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Monday 08.13.07

« Talking About Art | Main | Creative Capacity Roundtables »

Further developments? & the role of culture in real estate


Seattle's very corporate style real estate development has acted like a mirror for Portland's rising skyline and rents for years (with some very important differences). Now Faith Ramos, Andy Royer and Arash Shiva have produced a telling look at Seattle's South Lake Union with a documentary about development and gentrification in what was once Seattle's arts cradle. It should be of interest to any art scene in any rapidly developing city as a warning. It already seems too late for Seattle (i hope not but its why I moved here 8.5 years ago).

After watching Heart & Sold, I noted how different most high profile developers in Portland are. Even the mayor's office here wouldn't dare the kind of brush off response we see from Seattle. Here it would surely cost them the election. A dozen or so developers in Portland want to keep the arts in gentrifying communities and create affordable livework space and many have taken extraordinary steps to follow through like the Desoto, Mile Post 5, Falcon Arts Community and the corner of 9th and NW Flanders. It isn't all talk here.

The problem is they do what they can without many incentives like Vancouver BC's Amenity Bonus Program, which I mentioned here last week. It is notoriously difficult for non-Portland developers to do projects here and I think its time to incentivise a culturally progressive kind of civic development instead of a purely prophylactic approach. Why not use the relentless force of real-estate development to build culture into the fabric into neighborhoods that are supposedly going upscale? It isnt that htough a sell, a culturally active neighborhood with toney shopping has more cache than one that merely has high-end shops, it just takes a nudge to make it more common. Instead of Starucks as a retail anchor, an arts group could be a cultural anchor.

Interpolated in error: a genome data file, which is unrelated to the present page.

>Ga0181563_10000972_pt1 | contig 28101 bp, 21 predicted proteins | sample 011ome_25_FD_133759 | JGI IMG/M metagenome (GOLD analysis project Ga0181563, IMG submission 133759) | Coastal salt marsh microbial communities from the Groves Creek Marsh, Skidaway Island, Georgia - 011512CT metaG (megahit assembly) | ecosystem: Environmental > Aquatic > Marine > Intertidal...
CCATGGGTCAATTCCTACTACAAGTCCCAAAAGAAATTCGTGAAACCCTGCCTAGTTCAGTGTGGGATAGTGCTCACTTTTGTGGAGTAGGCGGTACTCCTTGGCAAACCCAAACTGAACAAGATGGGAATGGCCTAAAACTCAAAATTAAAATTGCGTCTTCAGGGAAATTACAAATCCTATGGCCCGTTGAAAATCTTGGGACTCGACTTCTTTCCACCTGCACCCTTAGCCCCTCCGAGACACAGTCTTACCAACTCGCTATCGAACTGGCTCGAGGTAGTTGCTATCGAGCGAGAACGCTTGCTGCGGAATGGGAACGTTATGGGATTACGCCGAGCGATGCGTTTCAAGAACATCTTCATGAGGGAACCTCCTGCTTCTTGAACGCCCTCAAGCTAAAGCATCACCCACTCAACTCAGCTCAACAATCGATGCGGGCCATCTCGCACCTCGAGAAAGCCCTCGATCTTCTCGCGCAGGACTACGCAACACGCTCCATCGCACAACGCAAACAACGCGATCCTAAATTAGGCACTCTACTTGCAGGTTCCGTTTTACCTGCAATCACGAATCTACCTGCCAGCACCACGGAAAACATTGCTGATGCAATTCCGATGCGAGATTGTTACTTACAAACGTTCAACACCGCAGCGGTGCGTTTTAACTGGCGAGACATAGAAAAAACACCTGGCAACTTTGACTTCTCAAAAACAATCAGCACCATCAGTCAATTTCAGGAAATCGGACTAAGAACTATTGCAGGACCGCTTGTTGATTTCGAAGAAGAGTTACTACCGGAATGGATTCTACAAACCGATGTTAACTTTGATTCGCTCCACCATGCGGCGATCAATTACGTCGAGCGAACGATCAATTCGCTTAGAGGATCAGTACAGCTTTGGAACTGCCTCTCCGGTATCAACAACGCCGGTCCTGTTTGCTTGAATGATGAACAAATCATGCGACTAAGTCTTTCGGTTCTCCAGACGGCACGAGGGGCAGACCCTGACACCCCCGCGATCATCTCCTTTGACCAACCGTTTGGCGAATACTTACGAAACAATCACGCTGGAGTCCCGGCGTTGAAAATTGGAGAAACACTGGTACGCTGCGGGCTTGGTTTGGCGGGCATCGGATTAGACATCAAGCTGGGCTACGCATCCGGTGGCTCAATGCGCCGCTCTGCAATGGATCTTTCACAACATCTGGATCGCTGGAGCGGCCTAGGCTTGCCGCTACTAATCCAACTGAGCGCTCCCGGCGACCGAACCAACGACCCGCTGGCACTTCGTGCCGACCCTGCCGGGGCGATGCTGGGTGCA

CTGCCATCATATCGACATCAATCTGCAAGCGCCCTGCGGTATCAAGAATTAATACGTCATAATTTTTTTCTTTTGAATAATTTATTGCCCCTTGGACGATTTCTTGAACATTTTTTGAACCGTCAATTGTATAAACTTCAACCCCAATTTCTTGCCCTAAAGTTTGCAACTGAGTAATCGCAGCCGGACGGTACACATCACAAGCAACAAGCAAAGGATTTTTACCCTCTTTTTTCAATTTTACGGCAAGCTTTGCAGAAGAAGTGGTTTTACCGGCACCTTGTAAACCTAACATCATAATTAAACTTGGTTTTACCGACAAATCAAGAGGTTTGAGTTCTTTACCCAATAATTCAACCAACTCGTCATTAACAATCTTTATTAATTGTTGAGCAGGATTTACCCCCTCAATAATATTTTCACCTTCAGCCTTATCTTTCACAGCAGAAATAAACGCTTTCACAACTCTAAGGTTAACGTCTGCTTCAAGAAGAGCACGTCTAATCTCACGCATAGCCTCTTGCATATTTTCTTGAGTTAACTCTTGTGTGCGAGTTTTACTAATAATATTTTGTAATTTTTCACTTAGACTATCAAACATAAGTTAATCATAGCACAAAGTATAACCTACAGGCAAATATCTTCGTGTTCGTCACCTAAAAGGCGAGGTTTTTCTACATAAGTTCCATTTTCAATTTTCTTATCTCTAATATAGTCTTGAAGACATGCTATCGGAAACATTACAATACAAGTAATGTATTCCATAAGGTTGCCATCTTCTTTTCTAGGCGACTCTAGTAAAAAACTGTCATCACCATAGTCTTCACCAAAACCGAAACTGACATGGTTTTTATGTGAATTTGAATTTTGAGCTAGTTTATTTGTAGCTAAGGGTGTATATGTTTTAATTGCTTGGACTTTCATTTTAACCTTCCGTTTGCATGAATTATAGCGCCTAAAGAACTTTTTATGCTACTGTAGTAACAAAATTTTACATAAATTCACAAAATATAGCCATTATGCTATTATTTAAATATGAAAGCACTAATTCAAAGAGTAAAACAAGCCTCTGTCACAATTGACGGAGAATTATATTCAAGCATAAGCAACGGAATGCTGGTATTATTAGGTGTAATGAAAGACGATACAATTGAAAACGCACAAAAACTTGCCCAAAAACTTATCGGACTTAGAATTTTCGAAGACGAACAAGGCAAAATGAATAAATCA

Alison Ryan even seems to think the idea deserves a task force.

Posted by Jeff Jahn on August 13, 2007 at 9:50 | Comments (3)


Comments

Interesting movie on Seattle.

Having lived there from 78 thru 95 I saw quite an explosion of Condos/Upscaleness/gentrification, whateveryouwanttocallit happening, even then.

Belltown, Eastlake, Chinatown, Fremont, Capitol Hill, etc, etc. Haven't been back much in years but no doubt most have gone the Soho route to some extent.

I say don't wax poetic about this or that area. If somethings too spendy or soulless, time to find something new.
Let the developers/investors/empty-nesters have it. It served it's purpose, so it's time to move on.

Thanks for the video, and the opportunity to comment.

Posted by: Sean Casey [TypeKey Profile Page] at August 15, 2007 02:10 PM

Doing something like the Vancouver Amenity program in Portland is a great idea, but the danger is in how it is implemented. The challenge is that whoever is the decision maker for the funding can becomes in some ways an arbiter of art/culture. Thus, as long as the people that are chosen to make the decisions truly represent the public interest, then it would help keep art in the community.

Posted by: portlandrealtor [TypeKey Profile Page] at February 6, 2008 06:13 PM

Considering how interwoven real estate developers are within the cultural scene here already... Id say having some cultural tenants beats having no cultural tenants. Fact is I rarely see cultural amenities in new condo developments in Portland these days. Cafe's are good but it would be nice if there was something cultural every 10 or 15 blocks. Here's a slogan: greater occupancy density requires greater density of cultural amenities.

And thanks for revisiting this... I'll make certain to add it to the questions for the mayoral candidates.

Posted by: Double J [TypeKey Profile Page] at February 6, 2008 11:31 PM

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